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Chapter 4 – Design Guidelines for Secure Web Applications

 

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patterns & practices Developer Center

Improving Web Application Security: Threats and Countermeasures

J.D. Meier, Alex Mackman, Michael Dunner, Srinath Vasireddy, Ray Escamilla and Anandha Murukan
Microsoft Corporation

Published: June 2003

Applies to:

  • Web Applications

See the "patterns & practices Security Guidance for Applications Index" for links to additional security resources.

See the Landing Page for the starting point and a complete overview of Improving Web Application Security: Threats and Countermeasures.

Summary: This chapter presents a set of secure design guidelines for application architects. The guidelines are organized by common application vulnerability category including input validation, authentication, authorization, configuration management, sensitive data, session management, cryptography, parameter manipulation, exception management and auditing and logging. These represent the key areas for Web application security design, where mistakes are most often made.

Contents

In This Chapter
Overview
How to Use This Chapter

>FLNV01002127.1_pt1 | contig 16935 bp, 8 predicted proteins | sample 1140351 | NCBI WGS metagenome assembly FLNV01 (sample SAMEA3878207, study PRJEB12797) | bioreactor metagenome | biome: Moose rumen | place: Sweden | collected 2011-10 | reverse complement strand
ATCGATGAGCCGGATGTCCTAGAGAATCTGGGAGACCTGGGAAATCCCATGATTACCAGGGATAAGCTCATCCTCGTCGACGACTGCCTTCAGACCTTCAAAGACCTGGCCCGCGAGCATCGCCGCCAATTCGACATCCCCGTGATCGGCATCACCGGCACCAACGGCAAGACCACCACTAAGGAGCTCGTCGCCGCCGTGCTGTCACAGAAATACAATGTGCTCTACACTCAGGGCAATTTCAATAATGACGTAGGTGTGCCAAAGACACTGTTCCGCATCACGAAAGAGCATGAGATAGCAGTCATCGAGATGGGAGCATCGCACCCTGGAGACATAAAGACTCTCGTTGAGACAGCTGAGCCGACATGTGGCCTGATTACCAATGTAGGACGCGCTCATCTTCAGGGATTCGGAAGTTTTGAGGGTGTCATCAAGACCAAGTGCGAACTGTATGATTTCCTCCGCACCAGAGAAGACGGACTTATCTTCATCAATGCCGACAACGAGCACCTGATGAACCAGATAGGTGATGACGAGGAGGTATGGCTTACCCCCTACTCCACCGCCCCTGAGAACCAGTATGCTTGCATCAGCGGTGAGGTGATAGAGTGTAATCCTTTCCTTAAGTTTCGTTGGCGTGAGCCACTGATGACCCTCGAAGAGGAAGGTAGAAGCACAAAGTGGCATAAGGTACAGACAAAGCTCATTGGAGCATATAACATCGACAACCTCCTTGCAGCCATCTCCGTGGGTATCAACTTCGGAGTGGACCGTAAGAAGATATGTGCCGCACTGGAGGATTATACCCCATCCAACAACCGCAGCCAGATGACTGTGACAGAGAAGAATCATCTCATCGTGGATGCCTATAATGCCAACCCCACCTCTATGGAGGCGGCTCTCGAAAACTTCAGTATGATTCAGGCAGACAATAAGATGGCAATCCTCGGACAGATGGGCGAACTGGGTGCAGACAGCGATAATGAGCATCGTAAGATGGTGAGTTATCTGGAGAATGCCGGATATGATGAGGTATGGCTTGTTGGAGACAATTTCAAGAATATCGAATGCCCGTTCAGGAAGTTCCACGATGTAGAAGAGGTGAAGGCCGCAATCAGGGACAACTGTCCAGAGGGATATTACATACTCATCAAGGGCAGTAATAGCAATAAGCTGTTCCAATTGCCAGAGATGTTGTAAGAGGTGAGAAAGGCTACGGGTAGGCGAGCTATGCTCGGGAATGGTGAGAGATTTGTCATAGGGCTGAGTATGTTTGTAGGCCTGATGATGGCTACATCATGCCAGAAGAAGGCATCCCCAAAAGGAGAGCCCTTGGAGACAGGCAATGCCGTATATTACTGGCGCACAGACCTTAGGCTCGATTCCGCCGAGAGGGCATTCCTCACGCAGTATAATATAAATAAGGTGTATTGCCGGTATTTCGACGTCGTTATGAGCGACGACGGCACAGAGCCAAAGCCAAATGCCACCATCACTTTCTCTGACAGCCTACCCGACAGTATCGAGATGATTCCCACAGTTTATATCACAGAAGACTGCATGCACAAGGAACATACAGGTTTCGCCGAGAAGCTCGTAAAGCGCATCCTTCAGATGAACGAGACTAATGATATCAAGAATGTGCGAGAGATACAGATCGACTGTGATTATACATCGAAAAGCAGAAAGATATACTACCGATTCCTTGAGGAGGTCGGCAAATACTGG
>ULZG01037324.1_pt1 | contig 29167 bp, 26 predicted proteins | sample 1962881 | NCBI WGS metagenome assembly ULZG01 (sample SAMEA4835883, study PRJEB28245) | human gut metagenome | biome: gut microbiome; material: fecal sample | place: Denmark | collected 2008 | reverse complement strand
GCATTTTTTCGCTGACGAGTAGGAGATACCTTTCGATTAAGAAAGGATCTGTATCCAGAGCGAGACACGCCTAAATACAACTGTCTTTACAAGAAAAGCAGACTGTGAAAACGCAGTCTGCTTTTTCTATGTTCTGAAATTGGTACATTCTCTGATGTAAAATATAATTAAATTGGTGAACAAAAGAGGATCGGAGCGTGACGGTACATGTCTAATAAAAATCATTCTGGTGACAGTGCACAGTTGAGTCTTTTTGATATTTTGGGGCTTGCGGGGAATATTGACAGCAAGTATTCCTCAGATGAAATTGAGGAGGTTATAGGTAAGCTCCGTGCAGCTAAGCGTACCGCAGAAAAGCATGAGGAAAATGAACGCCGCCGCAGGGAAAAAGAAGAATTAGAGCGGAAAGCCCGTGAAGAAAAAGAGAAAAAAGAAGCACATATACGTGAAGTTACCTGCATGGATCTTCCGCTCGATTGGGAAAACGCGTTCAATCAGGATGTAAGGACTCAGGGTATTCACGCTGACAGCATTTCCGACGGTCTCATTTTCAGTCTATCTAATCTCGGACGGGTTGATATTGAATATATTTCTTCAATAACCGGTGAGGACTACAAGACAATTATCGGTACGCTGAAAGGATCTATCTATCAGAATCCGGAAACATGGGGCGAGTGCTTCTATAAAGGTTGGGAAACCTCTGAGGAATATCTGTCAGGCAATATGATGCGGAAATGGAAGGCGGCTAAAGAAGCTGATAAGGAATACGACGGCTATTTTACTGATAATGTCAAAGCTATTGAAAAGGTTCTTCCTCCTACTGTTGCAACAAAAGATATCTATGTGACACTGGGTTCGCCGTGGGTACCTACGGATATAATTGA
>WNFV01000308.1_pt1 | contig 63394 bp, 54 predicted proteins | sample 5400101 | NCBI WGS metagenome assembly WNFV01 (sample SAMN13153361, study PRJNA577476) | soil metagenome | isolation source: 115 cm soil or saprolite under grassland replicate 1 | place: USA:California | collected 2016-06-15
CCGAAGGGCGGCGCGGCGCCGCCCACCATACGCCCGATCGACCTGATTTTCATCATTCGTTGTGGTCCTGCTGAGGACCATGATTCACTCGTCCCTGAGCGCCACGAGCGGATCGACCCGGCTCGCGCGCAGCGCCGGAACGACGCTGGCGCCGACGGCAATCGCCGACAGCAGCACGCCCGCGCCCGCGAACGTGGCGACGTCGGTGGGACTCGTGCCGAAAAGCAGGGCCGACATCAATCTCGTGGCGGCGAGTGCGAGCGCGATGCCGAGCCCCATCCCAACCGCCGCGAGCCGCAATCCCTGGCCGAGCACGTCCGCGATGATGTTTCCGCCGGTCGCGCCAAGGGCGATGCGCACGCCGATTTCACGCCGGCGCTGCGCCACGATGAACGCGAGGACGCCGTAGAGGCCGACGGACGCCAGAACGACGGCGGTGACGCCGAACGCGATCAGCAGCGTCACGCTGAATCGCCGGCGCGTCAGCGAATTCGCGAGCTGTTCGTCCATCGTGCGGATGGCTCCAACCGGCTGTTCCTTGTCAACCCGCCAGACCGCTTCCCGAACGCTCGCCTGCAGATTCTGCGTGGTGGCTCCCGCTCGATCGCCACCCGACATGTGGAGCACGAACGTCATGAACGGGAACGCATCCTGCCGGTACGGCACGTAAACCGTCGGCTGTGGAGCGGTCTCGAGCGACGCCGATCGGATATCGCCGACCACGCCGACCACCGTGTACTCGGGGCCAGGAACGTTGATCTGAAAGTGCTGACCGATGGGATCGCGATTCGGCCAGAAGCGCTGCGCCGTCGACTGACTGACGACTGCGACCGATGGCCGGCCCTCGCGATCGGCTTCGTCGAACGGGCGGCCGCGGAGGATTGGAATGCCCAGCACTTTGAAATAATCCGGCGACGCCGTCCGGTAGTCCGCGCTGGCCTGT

Architecture and Design Issues for Web Applications
Deployment Considerations
Input Validation
Authentication
Authorization
Configuration Management
Sensitive Data
Session Management
Cryptography
Parameter Manipulation
Exception Management
Auditing and Logging
Design Guidelines Summary
Summary
Additional Resources

In This Chapter

  • Designing input validation strategies
  • Partitioning Web sites into open and restricted areas
  • Implementing effective account management practices
  • Developing effective authentication and authorization strategies
  • Protecting sensitive data
  • Protecting user sessions
  • Preventing parameter manipulation
  • Handling exceptions securely
  • Securing an application's configuration management features
  • Listing audit and logging considerations

Overview

Web applications present a complex set of security issues for architects, designers, and developers. The most secure and hack-resilient Web applications are those that have been built from the ground up with security in mind.

In addition to applying sound architectural and design practices, incorporate deployment considerations and corporate security policies during the early design phases. Failure to do so can result in applications that cannot be deployed on an existing infrastructure without compromising security.

This chapter presents a set of secure architecture and design guidelines. They have been organized by common application vulnerability category. These are key areas for Web application security and they are the areas where mistakes are most often made.